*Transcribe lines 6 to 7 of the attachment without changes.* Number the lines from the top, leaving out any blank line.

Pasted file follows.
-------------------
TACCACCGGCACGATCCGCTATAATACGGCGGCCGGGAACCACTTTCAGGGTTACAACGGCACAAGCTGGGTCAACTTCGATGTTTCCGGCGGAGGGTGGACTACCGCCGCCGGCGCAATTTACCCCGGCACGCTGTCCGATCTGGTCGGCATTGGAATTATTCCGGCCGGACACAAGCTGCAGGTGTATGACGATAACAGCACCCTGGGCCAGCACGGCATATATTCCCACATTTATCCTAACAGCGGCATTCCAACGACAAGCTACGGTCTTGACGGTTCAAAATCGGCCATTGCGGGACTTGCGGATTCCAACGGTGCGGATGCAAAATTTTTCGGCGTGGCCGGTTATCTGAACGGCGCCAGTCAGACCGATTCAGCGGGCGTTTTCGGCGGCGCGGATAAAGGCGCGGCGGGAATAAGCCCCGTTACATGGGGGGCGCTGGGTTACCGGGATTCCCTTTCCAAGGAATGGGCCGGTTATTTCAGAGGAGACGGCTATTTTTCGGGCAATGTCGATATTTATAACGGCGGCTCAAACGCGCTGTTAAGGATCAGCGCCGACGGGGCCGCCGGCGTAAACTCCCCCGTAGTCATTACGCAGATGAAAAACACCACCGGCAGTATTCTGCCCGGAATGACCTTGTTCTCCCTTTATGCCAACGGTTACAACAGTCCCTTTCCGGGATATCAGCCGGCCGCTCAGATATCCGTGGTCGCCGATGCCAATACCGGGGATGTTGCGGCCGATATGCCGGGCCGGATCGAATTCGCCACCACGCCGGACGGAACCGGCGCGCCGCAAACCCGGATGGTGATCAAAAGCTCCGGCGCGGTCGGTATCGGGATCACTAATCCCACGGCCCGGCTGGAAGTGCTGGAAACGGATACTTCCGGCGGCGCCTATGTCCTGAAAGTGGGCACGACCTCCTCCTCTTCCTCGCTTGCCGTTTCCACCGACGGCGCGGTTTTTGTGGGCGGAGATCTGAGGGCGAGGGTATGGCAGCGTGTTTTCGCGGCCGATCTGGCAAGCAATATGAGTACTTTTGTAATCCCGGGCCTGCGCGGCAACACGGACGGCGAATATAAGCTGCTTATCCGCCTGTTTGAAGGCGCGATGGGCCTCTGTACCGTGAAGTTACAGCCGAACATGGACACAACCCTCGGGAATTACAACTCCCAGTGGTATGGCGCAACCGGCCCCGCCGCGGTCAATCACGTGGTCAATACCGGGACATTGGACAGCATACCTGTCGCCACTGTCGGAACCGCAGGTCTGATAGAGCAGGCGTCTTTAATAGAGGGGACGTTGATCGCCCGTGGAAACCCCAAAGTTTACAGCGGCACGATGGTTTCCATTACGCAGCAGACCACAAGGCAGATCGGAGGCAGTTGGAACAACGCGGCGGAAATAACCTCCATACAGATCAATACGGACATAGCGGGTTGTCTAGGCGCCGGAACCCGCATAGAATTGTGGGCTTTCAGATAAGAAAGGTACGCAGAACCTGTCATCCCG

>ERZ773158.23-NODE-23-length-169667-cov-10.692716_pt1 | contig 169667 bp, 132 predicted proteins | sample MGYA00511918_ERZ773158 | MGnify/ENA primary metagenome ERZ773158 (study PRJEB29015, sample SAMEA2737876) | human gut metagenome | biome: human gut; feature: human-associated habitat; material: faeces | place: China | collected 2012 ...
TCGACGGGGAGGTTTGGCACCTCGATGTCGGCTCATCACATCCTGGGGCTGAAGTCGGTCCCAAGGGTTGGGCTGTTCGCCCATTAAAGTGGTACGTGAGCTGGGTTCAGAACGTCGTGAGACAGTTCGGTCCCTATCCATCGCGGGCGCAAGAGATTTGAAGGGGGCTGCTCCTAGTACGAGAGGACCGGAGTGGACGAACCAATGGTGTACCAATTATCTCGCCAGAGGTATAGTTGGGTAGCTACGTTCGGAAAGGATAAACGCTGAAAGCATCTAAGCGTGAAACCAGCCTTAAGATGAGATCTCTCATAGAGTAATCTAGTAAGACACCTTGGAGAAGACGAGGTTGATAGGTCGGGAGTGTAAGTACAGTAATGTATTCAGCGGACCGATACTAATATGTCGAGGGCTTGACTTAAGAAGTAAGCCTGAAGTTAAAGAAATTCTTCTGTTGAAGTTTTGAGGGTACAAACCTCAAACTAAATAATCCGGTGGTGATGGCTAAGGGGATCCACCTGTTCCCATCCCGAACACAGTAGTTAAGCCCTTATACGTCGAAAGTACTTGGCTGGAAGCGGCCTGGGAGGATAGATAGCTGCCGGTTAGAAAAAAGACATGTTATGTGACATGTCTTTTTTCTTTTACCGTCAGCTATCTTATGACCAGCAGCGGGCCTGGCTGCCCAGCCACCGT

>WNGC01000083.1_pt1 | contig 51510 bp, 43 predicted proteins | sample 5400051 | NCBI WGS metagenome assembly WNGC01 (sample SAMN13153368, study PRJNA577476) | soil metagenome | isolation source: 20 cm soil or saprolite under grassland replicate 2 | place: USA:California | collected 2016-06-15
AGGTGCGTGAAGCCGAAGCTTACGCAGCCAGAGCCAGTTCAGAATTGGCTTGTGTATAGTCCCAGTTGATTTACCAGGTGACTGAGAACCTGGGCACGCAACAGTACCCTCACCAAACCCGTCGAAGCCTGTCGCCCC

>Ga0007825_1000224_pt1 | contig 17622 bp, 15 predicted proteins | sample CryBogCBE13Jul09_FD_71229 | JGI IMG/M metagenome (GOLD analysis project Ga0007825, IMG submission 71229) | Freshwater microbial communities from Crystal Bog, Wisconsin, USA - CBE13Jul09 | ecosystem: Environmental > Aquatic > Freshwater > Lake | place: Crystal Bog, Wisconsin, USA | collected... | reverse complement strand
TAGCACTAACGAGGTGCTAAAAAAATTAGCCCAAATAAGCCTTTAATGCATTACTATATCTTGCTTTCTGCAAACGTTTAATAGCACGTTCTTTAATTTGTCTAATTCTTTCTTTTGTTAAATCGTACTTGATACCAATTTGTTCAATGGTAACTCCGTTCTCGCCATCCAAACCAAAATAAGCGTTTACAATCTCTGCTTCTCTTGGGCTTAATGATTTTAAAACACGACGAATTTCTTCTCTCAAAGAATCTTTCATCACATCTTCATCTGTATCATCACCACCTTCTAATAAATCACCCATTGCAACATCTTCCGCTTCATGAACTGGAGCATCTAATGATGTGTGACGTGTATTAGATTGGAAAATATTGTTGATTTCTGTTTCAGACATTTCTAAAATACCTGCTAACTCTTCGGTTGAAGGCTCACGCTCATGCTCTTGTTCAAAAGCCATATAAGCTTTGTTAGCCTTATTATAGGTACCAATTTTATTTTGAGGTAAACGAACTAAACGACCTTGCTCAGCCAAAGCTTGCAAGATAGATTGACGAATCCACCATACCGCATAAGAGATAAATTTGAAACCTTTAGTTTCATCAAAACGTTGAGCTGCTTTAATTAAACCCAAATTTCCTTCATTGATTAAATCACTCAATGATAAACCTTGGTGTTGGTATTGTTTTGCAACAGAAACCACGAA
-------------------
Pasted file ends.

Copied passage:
>Ga0007825_1000224_pt1 | contig 17622 bp, 15 predicted proteins | sample CryBogCBE13Jul09_FD_71229 | JGI IMG/M metagenome (GOLD analysis project Ga0007825, IMG submission 71229) | Freshwater microbial communities from Crystal Bog, Wisconsin, USA - CBE13Jul09 | ecosystem: Environmental > Aquatic > Freshwater > Lake | place: Crystal Bog, Wisconsin, USA | collected... | reverse complement strand
TAGCACTAACGAGGTGCTAAAAAAATTAGCCCAAATAAGCCTTTAATGCATTACTATATCTTGCTTTCTGCAAACGTTTAATAGCACGTTCTTTAATTTGTCTAATTCTTTCTTTTGTTAAATCGTACTTGATACCAATTTGTTCAATGGTAACTCCGTTCTCGCCATCCAAACCAAAATAAGCGTTTACAATCTCTGCTTCTCTTGGGCTTAATGATTTTAAAACACGACGAATTTCTTCTCTCAAAGAATCTTTCATCACATCTTCATCTGTATCATCACCACCTTCTAATAAATCACCCATTGCAACATCTTCCGCTTCATGAACTGGAGCATCTAATGATGTGTGACGTGTATTAGATTGGAAAATATTGTTGATTTCTGTTTCAGACATTTCTAAAATACCTGCTAACTCTTCGGTTGAAGGCTCACGCTCATGCTCTTGTTCAAAAGCCATATAAGCTTTGTTAGCCTTATTATAGGTACCAATTTTATTTTGAGGTAAACGAACTAAACGACCTTGCTCAGCCAAAGCTTGCAAGATAGATTGACGAATCCACCATACCGCATAAGAGATAAATTTGAAACCTTTAGTTTCATCAAAACGTTGAGCTGCTTTAATTAAACCCAAATTTCCTTCATTGATTAAATCACTCAATGATAAACCTTGGTGTTGGTATTGTTTTGCAACAGAAACCACGAA